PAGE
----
I suppose this is where I’m meant to ruminate on how The Brothers Bloom has changed for me over the past decade, but if I’m being honest, despite paying thirty bucks for a Canadian import Blu-ray so I could see the film a bit earlier (since it never came to Seattle for a theatrical release), this is only the second time I can recall watching it. But it delighted me today, as it did a decade ago. Its production design is stellar, with both costuming and locales (for which the movie really flitted around Eastern Europe) giving the movie a real jet-setting (train-setting?) international flair without looking like it cost all that much to make. Nathan Johnson‘s score, with his group The Cinematic Underground, is a sheer delight – at times sweet and sentimental, at times an epic, jazzy romp on an outdoor bar stage, and features creativity and breadth of style and instruments that are rarely seen. This was only Johnson’s second film score (his first being Brick), and I’m pleased to see he’s continued making music in the intervening years, even if that includes only a handful of film scores.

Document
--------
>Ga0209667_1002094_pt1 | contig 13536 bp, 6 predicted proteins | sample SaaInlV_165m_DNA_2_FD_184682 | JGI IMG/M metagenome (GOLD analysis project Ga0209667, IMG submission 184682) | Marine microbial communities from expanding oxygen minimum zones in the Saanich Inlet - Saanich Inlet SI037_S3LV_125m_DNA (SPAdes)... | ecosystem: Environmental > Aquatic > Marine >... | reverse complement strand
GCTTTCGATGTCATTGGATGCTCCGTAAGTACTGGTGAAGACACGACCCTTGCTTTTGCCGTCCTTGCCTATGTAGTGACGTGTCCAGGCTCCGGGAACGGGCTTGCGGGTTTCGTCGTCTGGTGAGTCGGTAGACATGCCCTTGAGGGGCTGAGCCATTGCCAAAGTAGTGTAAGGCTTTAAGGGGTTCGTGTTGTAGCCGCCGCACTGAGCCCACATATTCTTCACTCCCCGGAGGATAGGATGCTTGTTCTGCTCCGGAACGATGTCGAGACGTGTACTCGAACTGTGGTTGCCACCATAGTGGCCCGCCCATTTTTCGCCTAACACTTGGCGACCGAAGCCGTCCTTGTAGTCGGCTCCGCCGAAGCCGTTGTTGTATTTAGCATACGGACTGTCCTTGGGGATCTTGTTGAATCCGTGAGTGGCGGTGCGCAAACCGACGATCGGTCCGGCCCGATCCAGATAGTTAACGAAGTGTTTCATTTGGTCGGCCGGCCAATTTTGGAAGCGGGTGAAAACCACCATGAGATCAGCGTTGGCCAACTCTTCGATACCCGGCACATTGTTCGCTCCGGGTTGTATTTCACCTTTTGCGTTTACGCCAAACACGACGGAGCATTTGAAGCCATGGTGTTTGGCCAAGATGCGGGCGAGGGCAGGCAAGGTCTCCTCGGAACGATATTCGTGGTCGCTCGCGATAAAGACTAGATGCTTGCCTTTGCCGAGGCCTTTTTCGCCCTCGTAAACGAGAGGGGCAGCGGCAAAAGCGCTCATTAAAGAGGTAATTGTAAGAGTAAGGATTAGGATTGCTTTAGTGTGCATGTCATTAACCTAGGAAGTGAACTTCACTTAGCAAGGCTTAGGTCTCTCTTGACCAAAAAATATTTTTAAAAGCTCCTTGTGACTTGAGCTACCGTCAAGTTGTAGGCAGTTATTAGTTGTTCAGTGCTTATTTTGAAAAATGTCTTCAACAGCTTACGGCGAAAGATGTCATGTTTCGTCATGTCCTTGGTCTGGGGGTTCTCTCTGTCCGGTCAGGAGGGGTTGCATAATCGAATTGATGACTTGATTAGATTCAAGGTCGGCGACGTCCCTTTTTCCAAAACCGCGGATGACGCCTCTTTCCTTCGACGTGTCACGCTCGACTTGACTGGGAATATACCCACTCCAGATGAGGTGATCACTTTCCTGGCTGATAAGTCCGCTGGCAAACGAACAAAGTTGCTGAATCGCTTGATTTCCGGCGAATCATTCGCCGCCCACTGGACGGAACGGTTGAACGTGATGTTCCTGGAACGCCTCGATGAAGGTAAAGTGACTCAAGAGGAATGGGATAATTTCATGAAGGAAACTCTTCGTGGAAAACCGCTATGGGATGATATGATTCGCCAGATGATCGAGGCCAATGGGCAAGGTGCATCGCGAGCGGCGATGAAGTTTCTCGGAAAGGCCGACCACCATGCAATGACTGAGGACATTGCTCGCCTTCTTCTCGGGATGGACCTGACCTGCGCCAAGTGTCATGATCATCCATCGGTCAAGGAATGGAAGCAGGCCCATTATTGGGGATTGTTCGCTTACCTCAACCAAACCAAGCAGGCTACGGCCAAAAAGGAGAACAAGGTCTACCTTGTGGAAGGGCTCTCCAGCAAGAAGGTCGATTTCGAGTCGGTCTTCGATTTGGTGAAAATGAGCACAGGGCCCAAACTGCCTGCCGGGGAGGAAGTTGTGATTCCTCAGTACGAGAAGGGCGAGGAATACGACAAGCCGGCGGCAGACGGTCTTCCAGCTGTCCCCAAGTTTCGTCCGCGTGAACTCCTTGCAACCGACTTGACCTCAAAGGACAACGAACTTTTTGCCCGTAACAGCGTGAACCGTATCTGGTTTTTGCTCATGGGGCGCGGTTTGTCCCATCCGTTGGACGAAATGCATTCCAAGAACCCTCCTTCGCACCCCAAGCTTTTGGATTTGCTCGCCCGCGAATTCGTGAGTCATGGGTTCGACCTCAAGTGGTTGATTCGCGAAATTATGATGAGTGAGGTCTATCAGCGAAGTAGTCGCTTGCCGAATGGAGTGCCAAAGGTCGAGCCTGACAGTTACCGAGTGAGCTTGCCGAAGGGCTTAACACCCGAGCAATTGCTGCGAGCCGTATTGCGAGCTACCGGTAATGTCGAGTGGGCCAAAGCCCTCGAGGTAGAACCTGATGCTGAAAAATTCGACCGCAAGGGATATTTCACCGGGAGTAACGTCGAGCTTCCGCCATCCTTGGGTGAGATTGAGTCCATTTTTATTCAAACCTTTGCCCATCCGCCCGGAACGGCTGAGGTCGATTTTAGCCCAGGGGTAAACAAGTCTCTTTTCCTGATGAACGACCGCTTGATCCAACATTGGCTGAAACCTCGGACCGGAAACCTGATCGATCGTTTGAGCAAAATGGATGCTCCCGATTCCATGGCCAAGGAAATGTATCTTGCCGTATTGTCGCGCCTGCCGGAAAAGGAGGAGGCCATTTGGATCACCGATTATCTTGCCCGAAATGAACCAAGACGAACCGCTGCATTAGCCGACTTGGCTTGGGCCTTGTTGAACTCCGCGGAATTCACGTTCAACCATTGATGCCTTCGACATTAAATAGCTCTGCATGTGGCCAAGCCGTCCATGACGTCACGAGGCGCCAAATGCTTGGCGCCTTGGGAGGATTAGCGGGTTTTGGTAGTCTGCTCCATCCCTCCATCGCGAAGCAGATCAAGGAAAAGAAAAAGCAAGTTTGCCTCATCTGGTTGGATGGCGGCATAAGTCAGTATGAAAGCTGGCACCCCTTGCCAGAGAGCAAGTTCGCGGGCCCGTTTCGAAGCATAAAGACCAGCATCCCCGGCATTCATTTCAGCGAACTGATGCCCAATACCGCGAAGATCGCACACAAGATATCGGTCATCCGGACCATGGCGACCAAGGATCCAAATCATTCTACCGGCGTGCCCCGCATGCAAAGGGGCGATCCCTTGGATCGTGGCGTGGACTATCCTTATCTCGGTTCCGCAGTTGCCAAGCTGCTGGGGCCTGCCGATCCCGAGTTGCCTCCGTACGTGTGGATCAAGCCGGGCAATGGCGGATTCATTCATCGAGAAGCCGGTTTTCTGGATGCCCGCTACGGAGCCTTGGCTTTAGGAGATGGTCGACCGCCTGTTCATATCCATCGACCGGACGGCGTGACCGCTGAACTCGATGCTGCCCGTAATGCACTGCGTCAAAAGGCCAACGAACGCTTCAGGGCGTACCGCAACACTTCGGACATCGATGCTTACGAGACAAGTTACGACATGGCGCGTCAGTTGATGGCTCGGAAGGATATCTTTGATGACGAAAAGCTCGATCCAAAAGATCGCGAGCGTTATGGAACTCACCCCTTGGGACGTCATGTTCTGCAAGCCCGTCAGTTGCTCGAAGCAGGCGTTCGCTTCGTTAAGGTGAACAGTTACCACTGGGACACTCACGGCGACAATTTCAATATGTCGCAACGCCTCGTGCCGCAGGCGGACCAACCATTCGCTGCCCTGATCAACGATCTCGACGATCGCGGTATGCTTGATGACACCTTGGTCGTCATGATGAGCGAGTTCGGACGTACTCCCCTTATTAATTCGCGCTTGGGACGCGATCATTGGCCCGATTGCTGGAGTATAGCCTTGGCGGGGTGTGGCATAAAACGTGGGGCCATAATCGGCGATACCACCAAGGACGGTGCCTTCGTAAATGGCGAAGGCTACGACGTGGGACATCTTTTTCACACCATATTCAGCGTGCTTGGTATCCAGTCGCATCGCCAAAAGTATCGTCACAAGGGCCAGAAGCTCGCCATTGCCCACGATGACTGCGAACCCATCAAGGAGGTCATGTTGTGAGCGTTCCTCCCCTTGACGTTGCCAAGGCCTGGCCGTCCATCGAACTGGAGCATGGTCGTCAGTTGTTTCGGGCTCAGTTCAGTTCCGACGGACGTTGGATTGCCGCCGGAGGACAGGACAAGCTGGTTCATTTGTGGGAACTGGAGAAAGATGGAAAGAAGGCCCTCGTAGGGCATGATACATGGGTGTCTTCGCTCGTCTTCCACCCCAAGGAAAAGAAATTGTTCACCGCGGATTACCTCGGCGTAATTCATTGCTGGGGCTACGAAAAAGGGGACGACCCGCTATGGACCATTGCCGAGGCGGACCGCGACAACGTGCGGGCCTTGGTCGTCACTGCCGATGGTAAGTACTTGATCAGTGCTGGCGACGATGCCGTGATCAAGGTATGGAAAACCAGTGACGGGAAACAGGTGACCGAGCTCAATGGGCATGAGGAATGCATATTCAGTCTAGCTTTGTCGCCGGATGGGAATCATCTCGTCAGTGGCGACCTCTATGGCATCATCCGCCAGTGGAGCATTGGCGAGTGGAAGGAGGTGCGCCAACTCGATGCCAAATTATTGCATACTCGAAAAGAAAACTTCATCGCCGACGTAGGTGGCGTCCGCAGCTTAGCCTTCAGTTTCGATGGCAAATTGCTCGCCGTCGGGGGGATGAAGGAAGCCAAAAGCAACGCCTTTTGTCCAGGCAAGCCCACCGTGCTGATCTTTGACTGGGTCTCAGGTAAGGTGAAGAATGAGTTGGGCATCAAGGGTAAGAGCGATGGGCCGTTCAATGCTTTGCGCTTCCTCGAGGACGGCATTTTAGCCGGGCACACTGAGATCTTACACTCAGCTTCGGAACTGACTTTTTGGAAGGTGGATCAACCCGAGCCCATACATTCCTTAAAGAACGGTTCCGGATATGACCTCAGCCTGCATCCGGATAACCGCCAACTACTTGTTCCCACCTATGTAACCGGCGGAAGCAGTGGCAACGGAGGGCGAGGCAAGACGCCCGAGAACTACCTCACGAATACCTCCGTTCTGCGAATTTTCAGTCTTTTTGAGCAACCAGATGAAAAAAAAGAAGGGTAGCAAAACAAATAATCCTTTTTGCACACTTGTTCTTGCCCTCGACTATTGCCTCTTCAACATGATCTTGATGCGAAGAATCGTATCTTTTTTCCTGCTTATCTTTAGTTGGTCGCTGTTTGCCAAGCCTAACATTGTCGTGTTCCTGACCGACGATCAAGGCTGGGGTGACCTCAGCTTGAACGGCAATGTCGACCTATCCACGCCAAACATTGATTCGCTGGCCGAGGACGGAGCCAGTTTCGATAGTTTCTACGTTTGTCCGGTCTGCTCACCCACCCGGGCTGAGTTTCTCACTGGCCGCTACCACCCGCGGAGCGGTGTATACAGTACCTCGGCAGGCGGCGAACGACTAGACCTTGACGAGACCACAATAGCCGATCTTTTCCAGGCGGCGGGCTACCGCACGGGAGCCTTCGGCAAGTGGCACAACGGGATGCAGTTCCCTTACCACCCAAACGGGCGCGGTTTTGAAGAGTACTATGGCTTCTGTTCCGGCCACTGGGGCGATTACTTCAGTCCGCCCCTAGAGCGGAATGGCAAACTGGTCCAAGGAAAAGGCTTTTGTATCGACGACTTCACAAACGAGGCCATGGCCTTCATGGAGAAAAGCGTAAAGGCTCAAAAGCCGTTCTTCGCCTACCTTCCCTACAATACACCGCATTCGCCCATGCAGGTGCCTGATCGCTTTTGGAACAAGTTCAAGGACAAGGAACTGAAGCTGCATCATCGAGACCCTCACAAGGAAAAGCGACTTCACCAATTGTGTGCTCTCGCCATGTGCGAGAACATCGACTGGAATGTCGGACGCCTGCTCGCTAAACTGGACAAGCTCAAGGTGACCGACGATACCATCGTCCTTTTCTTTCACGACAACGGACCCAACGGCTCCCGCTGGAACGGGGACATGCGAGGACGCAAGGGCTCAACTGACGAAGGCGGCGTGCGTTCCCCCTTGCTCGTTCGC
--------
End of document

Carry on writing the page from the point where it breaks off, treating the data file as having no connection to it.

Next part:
Still from "The Brothers Bloom"